Pima County Public Library Youth Media & Innovation Center
I continue to work with the Pima County Public Library in planning a youth center. In November 2012 we received notice that we were awarded a $100,000 grant from the MacArthur Foundation & Institute of Museum and Library Services to plan a youth media center in Pima County. We’re one of 24 communities nationwide – and the only one in Arizona – selected to receive the grant. We are particularly excited about this opportunity because youth are playing a central role in facilitating the planning process for the center. In January and February 2013, we received nearly 250 youth applications and after much anguish hired 15 youth to help us plan the youth center. Since February, the youth have formed three teams – research, outreach & documentation. The research team has been researching and collecting information about leading youth centers across the country, such as Artists for Humanity in Boston and The Point in the South Bronx. The outreach team developed a survey to assess what youth in Pima County would like to see in a youth center. Through surveys and focus groups they have gathered input from nearly 2,000 youth. The documentation team has developed video and photography skills and is documenting our entire planning process, so others can learn from our trials and tribulations. By June 2014 we will have a vision and implementation plan for the youth center based on input gathered from the community.
Museum as Sanctuary: Giving Voice to Tucson’s Refugees
In January 2013, thanks to a grant from the Tucson Pima Arts Council, I was able to work on the Museum as Sanctuary (MAS) project, collaboration between Tucson Museum of Art and The Hopi Foundation’s Owl & Panther Project (OP). Owl & Panther works with refugee families in the Tucson area who have been impacted by torture, trauma, or traumatic dislocation. Refugee youth and adults produced truly inspiring self-portraits, photographs, sculpture, drawings, landscapes, collaborative story-telling paintings and illustrations, and nature-inspired tiles. I worked with the youth to create photographic portraits of their peers and families. The work resulting from this three-year project was exhibited in the Tucson Museum of Art in the summer and fall of 2013. The response from the community was heartening, as over 6,000 folks viewed the exhibition. We continue to look for other venues around the country to share the work. You can learn a bit more about the project in this BBC piece here.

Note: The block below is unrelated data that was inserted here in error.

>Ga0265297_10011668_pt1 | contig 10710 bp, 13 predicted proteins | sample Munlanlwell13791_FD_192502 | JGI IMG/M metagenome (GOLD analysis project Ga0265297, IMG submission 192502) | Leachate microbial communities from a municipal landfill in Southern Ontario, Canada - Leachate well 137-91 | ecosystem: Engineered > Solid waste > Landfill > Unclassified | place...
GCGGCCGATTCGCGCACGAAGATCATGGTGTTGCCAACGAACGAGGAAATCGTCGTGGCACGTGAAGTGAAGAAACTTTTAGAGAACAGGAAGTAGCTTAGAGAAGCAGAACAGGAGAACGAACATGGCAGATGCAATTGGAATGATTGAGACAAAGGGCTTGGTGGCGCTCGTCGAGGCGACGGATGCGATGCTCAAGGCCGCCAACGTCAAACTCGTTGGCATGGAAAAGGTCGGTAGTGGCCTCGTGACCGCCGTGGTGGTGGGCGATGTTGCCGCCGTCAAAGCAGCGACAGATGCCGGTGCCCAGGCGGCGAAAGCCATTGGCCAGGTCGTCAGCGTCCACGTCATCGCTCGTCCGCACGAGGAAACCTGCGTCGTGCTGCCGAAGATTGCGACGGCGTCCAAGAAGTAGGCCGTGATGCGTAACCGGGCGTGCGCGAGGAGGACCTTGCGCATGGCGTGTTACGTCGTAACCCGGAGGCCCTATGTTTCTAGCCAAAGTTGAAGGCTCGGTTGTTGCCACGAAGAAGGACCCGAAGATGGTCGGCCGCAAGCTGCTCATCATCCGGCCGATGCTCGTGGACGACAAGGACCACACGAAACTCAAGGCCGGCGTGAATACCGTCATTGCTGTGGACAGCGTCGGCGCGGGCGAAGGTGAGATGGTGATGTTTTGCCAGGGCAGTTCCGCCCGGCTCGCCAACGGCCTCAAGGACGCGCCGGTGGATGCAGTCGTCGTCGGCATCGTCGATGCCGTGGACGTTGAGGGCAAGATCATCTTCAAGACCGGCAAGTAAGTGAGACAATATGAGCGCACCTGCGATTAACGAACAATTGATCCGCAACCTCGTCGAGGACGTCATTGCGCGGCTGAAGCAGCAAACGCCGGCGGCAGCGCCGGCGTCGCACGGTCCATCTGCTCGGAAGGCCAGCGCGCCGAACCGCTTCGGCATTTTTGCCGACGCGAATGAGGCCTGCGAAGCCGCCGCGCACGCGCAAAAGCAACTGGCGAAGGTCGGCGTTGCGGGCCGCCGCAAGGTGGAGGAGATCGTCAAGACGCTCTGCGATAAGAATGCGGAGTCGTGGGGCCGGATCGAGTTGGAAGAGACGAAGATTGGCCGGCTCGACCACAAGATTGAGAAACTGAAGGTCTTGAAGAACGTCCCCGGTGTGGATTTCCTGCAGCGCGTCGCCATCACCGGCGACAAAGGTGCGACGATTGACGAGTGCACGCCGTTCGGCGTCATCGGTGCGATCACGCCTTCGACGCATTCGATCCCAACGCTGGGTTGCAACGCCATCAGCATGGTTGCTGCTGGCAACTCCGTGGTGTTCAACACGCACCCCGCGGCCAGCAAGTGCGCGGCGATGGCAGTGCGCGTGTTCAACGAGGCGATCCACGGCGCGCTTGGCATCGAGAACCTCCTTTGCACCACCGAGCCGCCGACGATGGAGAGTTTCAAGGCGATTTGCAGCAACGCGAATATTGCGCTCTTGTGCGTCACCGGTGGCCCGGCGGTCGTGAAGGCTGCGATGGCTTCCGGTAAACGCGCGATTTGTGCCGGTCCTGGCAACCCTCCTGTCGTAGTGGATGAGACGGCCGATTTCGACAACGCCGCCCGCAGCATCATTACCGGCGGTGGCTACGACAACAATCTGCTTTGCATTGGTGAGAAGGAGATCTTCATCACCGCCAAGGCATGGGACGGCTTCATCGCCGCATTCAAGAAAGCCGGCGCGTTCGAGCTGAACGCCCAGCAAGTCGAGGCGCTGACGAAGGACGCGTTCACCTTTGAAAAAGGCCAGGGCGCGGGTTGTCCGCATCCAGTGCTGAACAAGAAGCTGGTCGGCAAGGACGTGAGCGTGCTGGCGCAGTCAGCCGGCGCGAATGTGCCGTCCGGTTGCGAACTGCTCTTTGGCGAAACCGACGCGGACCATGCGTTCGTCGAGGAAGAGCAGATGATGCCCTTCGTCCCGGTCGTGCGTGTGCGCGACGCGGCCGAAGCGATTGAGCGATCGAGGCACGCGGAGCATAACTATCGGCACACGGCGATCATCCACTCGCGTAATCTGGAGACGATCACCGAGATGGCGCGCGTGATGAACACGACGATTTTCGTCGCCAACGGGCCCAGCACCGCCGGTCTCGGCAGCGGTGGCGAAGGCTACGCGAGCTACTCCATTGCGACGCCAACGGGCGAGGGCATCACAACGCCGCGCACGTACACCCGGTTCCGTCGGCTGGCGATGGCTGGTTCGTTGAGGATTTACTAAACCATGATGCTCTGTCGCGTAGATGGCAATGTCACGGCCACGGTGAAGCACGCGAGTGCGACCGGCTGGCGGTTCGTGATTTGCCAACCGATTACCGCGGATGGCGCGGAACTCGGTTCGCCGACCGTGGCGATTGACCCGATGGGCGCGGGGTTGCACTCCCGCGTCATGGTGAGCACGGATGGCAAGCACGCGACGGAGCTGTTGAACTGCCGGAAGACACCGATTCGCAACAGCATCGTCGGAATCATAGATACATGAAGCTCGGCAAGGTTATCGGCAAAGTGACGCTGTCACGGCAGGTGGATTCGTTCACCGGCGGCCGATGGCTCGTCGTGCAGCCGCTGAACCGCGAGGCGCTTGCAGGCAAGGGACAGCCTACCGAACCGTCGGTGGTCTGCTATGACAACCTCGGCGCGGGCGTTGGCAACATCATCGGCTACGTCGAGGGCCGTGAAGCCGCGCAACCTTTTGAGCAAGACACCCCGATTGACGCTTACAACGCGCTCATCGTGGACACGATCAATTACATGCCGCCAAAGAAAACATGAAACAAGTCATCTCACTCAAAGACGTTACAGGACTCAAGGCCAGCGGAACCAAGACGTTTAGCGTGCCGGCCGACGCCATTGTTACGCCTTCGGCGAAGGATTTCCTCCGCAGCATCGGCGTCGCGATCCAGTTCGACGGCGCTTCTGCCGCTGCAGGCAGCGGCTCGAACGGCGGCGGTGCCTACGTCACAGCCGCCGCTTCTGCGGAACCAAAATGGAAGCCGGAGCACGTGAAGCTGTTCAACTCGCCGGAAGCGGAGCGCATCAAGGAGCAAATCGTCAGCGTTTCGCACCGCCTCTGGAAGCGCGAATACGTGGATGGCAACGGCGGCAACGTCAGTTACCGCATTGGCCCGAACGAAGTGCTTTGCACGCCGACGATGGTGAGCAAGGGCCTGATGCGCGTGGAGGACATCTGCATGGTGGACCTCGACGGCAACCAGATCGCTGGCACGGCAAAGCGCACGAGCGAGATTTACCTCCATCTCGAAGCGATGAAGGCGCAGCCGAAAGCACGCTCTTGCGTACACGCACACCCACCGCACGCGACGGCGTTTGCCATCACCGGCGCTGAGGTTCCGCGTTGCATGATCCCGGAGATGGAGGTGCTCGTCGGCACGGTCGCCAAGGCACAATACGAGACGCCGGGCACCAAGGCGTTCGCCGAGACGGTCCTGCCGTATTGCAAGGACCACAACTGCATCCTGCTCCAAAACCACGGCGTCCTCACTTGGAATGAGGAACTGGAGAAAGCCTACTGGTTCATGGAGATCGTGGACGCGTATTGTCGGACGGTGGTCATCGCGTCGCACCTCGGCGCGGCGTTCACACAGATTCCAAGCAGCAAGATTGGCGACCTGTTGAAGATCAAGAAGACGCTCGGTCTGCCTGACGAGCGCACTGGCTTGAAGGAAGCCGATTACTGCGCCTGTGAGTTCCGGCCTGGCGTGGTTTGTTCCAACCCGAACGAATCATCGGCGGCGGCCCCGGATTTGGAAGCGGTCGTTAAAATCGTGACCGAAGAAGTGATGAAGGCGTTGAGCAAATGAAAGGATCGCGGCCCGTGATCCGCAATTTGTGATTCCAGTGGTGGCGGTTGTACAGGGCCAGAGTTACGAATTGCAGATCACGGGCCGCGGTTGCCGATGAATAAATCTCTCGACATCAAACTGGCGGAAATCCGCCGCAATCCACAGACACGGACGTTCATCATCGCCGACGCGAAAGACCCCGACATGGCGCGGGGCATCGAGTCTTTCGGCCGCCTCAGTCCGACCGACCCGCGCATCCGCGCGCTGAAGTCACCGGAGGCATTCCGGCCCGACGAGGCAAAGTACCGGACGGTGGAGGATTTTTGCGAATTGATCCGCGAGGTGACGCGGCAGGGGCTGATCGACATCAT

Lens on the Land – Rosemont: What’s at Stake
Over the past two years I have been coordinating a collaborative photography project called Lens on the Land with the Sonoran Institute, Save the Scenic Santa Ritas and photographer Brian Powell. Brian and I have created and gathered powerful photographs that visually celebrate the natural and cultural heritage that would be destroyed by the proposed Rosemont copper mine, just 30 miles southeast of Tucson. Photographers, biologists and community members have generously donated many of these photographs. The proposed mine site, which includes the northeastern slopes of the Santa Rita Mountains and surrounding watersheds, is home to nine threatened and endangered species, including the only jaguar in the U.S. The mine would also destroy 118 cultural sites sacred to the Tohono O’odham people and other Native communities. An exhibition of approximately 50 images will tell this story and will open at Fluxx Gallery in Tucson on February 1, 2014. We are also collaborating with a team of other local artists on this project – New Articulations Dance Theater has produced a video that celebrates different species in the Rosemont area through dance, faculty at The Drawing Studio have created landscape paintings and drawings, and a team of Tucson poets have created poetry about the region. We will be sharing this work through exhibitions, film screenings, public projections, and other venues. We shared selections from the artwork created by this collaborative at the exhibition, “Seeing the Santa Ritas,” at The Drawing Studio in October 2013.